What does the Bible mean when it refers to Jesus as “the Son of God”?The significance of this title of Christ has been a matter of serious debate among Christians. The most basic understanding is that the incarnated Lord was born of the virgin Mary to be called the Son of God (Luke 1:32; 1 John 5:18). In sharing my understanding of the topic, I hope to motivate your continued study.
1. Son(s) of God: In the Old Testament the phrase “son(s)/children of God” designates three types of persons. The heavenly beings who met with the Lord in the divine council are called “the angels” (Heb., “sons of God,” Job 1:6; 2:1).1 At the moment of creation we are told that “all the angels [Heb., “sons of God”] shouted for joy” (Job 38:7). The people of God are called “the children of the Lord your God” (Deut. 14:1; see also Hosea 2:1; Isa. 45:11). They became God’s children through creation and redemption (Ex. 4:22, 23). Finally, the Israelite king was called the “Son of God” (e.g., 2 Sam. 7:14). God appointed the king as “my firstborn” (Ps. 89:27; cf. Ps. 2:7). In these cases the word “son” is used figuratively. Heavenly beings are sons of God through creation; the people of God are God’s children through creation and redemption; and the king becomes a son of God through his appointment as king. In the Bible God does not have children through natural conception and birth.
2. Eternal Sonship of Christ: Christ is the eternal Son of God. Paul wrote that “when the set time had fully come, God sent his Son, born of a woman” (Gal. 4:4). Christ was the Son of God before He was born of a woman. Through the preexistent Son, God “made the universe” (Heb. 1:2). However, the sonship of Christ is unique. Believers are spiritually born of God as children of God, but the Son is never described as being spiritually born of God; He is the Son, who came directly from the Father (John 16:28). He has life in Himself and is one with the Father in will (John 14:31; 15:10), character (John 14:8-11), purpose (John 15:16; 16:15; 17:4-8), and nature (John 8:58). Yet He is a different person. We are dealing with a metaphorical use of the word “son.”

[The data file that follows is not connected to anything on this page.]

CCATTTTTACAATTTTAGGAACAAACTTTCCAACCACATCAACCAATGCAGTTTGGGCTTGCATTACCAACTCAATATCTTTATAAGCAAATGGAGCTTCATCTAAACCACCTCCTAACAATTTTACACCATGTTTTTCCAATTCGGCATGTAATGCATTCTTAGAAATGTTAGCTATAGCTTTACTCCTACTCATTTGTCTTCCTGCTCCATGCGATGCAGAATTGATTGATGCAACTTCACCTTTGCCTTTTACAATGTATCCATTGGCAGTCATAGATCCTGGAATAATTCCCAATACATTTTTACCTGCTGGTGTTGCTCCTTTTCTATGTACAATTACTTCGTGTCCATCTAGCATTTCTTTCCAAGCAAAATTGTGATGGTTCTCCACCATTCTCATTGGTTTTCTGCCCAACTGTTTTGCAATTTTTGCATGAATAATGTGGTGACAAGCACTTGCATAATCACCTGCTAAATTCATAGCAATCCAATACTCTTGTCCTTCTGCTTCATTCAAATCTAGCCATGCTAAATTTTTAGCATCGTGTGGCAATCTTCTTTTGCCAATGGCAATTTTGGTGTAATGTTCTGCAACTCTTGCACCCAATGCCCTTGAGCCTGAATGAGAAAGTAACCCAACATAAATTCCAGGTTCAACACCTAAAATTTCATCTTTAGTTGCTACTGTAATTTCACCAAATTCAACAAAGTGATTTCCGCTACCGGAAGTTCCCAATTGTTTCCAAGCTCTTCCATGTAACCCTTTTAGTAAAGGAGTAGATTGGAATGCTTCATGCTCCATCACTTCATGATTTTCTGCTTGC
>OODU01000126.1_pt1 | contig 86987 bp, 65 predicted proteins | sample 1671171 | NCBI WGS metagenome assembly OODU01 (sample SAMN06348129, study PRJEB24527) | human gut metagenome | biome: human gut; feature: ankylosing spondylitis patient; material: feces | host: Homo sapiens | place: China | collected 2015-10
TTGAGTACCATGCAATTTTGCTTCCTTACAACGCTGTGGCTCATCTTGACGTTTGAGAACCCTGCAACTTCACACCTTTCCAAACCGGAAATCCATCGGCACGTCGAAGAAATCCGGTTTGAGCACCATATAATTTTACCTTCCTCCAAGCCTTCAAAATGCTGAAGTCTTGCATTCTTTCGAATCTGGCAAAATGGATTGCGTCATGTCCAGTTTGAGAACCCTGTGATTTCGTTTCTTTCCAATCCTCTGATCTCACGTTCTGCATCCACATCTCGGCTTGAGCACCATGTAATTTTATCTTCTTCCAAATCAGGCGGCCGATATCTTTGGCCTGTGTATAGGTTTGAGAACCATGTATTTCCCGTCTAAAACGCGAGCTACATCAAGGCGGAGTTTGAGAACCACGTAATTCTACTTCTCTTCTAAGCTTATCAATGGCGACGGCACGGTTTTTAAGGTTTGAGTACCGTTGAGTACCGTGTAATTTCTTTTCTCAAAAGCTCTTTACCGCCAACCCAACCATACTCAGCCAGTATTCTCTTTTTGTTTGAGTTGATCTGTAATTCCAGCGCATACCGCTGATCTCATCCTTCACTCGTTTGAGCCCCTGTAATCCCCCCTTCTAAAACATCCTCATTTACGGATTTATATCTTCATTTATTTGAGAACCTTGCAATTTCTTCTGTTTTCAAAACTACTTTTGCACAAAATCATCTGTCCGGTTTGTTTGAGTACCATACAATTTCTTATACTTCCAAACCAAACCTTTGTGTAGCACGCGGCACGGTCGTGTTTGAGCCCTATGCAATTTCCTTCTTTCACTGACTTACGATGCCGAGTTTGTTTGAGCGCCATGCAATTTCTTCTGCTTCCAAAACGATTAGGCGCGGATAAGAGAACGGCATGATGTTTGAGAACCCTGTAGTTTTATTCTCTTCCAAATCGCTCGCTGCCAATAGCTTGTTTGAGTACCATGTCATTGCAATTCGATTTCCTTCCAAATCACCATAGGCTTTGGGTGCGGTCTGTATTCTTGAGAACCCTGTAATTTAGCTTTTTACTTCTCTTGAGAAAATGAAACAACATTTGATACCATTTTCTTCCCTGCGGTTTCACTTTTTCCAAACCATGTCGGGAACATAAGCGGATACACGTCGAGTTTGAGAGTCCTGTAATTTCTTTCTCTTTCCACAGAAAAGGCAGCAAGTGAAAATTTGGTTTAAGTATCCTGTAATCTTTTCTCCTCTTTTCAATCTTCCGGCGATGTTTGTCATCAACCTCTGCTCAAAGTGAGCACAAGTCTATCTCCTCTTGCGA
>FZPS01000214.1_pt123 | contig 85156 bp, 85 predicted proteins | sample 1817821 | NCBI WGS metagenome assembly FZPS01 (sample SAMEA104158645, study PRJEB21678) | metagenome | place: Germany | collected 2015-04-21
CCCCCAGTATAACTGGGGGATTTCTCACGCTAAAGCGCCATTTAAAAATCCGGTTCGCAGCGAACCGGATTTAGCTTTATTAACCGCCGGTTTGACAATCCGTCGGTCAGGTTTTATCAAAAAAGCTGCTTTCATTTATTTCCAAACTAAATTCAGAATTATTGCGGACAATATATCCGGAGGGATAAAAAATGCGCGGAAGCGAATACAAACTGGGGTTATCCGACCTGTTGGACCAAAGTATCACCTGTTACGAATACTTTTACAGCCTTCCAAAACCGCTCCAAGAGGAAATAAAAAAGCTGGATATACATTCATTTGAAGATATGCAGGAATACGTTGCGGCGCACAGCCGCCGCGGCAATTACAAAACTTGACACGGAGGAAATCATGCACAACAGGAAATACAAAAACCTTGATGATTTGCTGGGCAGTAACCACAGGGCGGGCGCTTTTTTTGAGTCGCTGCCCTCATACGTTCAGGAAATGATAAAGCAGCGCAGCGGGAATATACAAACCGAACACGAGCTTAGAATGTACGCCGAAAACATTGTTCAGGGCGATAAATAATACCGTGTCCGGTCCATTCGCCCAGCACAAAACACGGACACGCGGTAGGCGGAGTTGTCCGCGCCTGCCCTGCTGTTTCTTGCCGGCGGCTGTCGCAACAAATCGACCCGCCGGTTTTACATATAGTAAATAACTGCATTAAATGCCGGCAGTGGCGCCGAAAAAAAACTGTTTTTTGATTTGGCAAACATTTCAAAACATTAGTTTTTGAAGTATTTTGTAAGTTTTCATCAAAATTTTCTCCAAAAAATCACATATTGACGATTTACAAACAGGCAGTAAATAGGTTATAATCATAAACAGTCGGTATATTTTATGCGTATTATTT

3. Metaphorical Significance: In our humanity the image of a child conveys some obvious ideas. First, it indicates that a child is of the same nature as that of the parents; they are human beings. When Christ is called “Son of God,” we are being told that He, like the Father, is a divine being (John 5:18). Second, a child is distinguishable from their parents. The metaphor of sonship means that although Christ and the Father have the same nature, they are different persons, implying a plurality of persons within the Godhead. Third, the relationship between parents and children is unique. Their union is practically indissoluble. The metaphor is therefore a good symbol for the deep unity that exists within the members of the Godhead (John 17:5). Fourth, a human child comes from its parents through natural birth. In the case of the Godhead, however, the Son proceeded from the Father, not as a divine emanation or through natural birth, but to perform a work of creation and redemption (John 8:42; 16:28). There is no biblical support for the eternal generation of the Son from the Father. The Son came from God but was not generated by Him. Fifth, the father-son image cannot be literally applied to the divine Father-Son relationship within the Godhead. The Son is not the natural, literal Son of the Father. A natural child has a beginning, while within the Godhead the Son is eternal. The term “Son” is used metaphorically when applied to the Godhead. It conveys the ideas of distinction of persons within the Godhead and the equality of nature in the context of an eternal, loving relationship.
Ellen White wrote: “The Lord Jesus Christ, the divine Son of God, existed from eternity, a distinct person, yet one with the Father.”2 This statement summarizes the main purpose of the metaphor.
1Texts are from the Holy Bible, New International Version. Copyright © 1973, 1978, 1984, 2011 by Biblica, Inc. Used by permission. All rights reserved worldwide.
2Ellen G. White, Selected Messages (Washington, D.C.: Review and Herald Pub. Assn., 1958, 1980), book 1, p. 247.